The Perfect Soldier: Special Operations, Commandos, and the Future of Us Warfare by James F. Dunnigan
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Why Syria is Still Saddam's Friend
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by James Dunnigan
May 2, 2004
Al Qaeda is returning to it’s original goals; the overthrow of corrupt leaders in Islamic countries. On April 28th, four armed men attacked buildings in Damascus, Syria. A building formerly used by the UN, and the Canadian embassy, were damaged. Two of the four attackers were killed in a shootout with the police, while the other two were wounded and captured. Police soon raided a building used by the attackers and found weapons and explosives.
Syria has long supported terrorist groups, and has been run by the Baath Party for the last four decades. Yes, that’s the same Baath Party that ran Iraq until recently. But the two Baath Parties were bitter enemies since the 1970s, because neither could agree on who would run the entire organization. Worse, the Syrian Baath Party has been dominated by the Assad family for most of its existence. Worse yet, the Assad’s and their close associates are Alawite Moslems. This flavor of Islam is generally considered heretical by mainstream Moslems. Being a minority within Syria and the Islamic world, the Assads have been ruthless to maintain their power. The current dictator in Syria, Bashir Assad, came to power in 2000 when his father died. Bashir was not supposed to be the heir, but his older brother died and he had to take the job. Bashir was trained as a physician and does not have his fathers ruthlessness or negotiating skills. His fathers cronies jealously guard their criminal rackets and personal power, making it difficult for Bashir to change anything.
While Syria has supported terrorist groups, it has no tolerance for radicals who threaten the power of the Baath Party. When the Moslem Brotherhood (the precursor of al Qaeda) and other Islamic radicals rebelled against Baath in 1982, the government savagely responded, killing over 10,000 people and largely destroying the town of Hama.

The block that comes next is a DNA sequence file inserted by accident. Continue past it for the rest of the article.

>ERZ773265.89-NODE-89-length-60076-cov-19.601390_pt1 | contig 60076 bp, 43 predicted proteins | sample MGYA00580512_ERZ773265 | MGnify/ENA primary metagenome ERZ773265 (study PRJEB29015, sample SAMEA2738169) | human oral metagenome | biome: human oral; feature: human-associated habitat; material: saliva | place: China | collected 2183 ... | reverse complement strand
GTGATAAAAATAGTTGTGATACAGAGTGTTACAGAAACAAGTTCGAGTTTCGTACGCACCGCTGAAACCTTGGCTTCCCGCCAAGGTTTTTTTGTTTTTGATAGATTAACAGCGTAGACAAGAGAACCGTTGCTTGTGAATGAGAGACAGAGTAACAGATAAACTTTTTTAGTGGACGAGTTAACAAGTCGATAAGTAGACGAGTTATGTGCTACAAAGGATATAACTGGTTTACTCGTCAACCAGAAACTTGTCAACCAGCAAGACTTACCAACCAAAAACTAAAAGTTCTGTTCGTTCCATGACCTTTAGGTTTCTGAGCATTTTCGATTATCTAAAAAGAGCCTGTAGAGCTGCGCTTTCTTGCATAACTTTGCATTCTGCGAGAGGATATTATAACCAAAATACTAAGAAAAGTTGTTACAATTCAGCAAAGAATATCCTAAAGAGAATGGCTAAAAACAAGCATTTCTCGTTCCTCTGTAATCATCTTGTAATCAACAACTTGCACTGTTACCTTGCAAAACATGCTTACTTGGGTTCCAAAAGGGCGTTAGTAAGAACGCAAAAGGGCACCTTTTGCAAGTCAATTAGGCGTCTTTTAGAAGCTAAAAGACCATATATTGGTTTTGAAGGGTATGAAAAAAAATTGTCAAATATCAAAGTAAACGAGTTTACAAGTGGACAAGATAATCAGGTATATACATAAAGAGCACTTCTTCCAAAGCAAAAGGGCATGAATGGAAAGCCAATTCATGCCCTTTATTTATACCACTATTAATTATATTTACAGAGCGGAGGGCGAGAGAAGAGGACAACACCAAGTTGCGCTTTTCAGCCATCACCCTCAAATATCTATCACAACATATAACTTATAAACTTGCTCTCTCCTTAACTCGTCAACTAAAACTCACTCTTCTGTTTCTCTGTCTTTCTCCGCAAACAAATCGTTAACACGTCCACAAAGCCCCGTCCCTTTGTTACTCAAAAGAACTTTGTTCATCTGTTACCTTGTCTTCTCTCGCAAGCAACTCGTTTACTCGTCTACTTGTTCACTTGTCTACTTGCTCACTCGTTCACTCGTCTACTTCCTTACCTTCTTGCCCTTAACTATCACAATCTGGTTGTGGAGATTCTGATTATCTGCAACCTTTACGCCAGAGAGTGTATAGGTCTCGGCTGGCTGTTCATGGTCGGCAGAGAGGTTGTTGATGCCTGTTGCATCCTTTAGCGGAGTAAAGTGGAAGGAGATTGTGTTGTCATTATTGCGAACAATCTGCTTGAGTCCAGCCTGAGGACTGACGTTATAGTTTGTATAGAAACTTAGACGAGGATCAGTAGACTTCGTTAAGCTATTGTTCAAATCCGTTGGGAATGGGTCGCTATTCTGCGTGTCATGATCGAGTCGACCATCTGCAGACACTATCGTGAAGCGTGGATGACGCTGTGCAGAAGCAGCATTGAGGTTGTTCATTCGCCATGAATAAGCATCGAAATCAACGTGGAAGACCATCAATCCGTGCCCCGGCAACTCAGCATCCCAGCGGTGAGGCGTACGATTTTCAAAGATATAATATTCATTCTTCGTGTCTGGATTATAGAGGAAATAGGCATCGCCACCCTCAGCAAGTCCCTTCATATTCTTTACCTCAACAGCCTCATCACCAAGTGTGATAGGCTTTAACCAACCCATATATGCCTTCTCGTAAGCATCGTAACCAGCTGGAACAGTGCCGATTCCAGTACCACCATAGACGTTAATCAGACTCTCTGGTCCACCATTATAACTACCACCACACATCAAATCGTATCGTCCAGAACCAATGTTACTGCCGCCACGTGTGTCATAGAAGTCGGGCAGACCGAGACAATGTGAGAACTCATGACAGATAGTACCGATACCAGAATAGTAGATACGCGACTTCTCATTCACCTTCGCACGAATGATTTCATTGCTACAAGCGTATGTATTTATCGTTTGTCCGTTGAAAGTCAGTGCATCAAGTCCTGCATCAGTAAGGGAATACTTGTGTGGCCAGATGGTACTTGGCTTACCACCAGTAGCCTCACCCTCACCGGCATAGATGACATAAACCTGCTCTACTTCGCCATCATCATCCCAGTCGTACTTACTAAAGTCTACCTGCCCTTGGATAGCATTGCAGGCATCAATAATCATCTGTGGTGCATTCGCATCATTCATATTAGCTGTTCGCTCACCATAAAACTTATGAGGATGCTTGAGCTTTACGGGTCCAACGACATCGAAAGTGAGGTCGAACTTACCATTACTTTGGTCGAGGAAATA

Currently, Syria controls much of Lebanon, and provides protection for the Hizbollah Islamic radical group. This odd relationship arises from the fact that when Syria began its feud with Iraq, it got chummy with Iran (a traditional enemy of Iraq.) When the Islamic revolution occurred in Iran in 1979, Syria remained an ally, and allowed Iran to provide support to minority Shia Moslems in Lebanon (where a civil war raged from 1975-90). Hizbollah became the armed organization that defended Lebanese Shia, and declared war on Israel.
The Syrian Baath Party is as corrupt and brutal as the one in Iraq. But the Syrians have not been as bold, or as foolish, as the Iraqis. Syria has only attacked Israel, and was beaten badly in 1967, '73 and ’82. Syria went into Lebanon as peacekeepers, and have stayed, protecting the various religious factions from each other. Syrian troops also protect the largest Shia terrorist group in the world, Hizbollah. This group, and other Palestinian ones, all concentrate on the destruction of Israel and are supported by Syria.
But the Assad family has always been high on al Qaeda’s hit list. Baath has persecuted religious leaders and been noted mostly for corruption and brutality. One of the few things the rest of the world and al Qaeda can agree on is that the Baath thugs are very bad people. Syria made deals with many terrorist groups and the terms were simple; you could stay in Syria if you did not attack Syria. Apparently al Qaeda, or someone like them, had decided to renege on the deal.
Syria became more chummy with their Iraqi brothers after Iraq’s defeat in 1991, and it is believed that much of money stolen from the Iraqi people by Saddam and his henchmen ended up in Syria. Same with many Iraqi weapons (including chemical and biological ones.) Syria and Iran are the only nations bordering Iraq that have allowed Islamic radicals to freely cross into Iraq to fight with the coalition troops and government forces. While Iran has been convinced to tighten up border controls, Syria remained defiant. Now it appears that some of those Islamic militants decided that there was plenty of tyranny in Syria to fight, and no need to travel on to Iraq. The high mortality rate among militants that go into Iraq might have something to do with this. Few of the fighters who entered Iraq to fight coalition troops come back alive. So the Syrians may appear as easier targets.